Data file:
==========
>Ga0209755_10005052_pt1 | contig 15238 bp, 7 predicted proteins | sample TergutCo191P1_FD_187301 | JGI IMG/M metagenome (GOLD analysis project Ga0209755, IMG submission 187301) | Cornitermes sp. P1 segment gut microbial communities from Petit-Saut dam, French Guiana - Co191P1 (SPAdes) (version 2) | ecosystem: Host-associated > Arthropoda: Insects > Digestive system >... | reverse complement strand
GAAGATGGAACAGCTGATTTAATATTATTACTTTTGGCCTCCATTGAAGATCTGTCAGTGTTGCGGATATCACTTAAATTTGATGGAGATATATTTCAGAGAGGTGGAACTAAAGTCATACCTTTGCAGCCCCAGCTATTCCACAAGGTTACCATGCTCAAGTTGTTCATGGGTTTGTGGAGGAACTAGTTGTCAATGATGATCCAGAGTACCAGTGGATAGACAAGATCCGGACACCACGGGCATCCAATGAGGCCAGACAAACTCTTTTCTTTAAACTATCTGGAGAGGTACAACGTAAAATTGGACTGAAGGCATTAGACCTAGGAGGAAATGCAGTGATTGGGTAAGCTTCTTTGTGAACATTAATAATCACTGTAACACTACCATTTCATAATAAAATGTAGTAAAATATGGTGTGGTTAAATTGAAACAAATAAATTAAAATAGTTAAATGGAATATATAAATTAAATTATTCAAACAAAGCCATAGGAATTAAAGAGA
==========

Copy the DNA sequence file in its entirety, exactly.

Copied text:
>Ga0209755_10005052_pt1 | contig 15238 bp, 7 predicted proteins | sample TergutCo191P1_FD_187301 | JGI IMG/M metagenome (GOLD analysis project Ga0209755, IMG submission 187301) | Cornitermes sp. P1 segment gut microbial communities from Petit-Saut dam, French Guiana - Co191P1 (SPAdes) (version 2) | ecosystem: Host-associated > Arthropoda: Insects > Digestive system >... | reverse complement strand
GAAGATGGAACAGCTGATTTAATATTATTACTTTTGGCCTCCATTGAAGATCTGTCAGTGTTGCGGATATCACTTAAATTTGATGGAGATATATTTCAGAGAGGTGGAACTAAAGTCATACCTTTGCAGCCCCAGCTATTCCACAAGGTTACCATGCTCAAGTTGTTCATGGGTTTGTGGAGGAACTAGTTGTCAATGATGATCCAGAGTACCAGTGGATAGACAAGATCCGGACACCACGGGCATCCAATGAGGCCAGACAAACTCTTTTCTTTAAACTATCTGGAGAGGTACAACGTAAAATTGGACTGAAGGCATTAGACCTAGGAGGAAATGCAGTGATTGGGTAAGCTTCTTTGTGAACATTAATAATCACTGTAACACTACCATTTCATAATAAAATGTAGTAAAATATGGTGTGGTTAAATTGAAACAAATAAATTAAAATAGTTAAATGGAATATATAAATTAAATTATTCAAACAAAGCCATAGGAATTAAAGAGA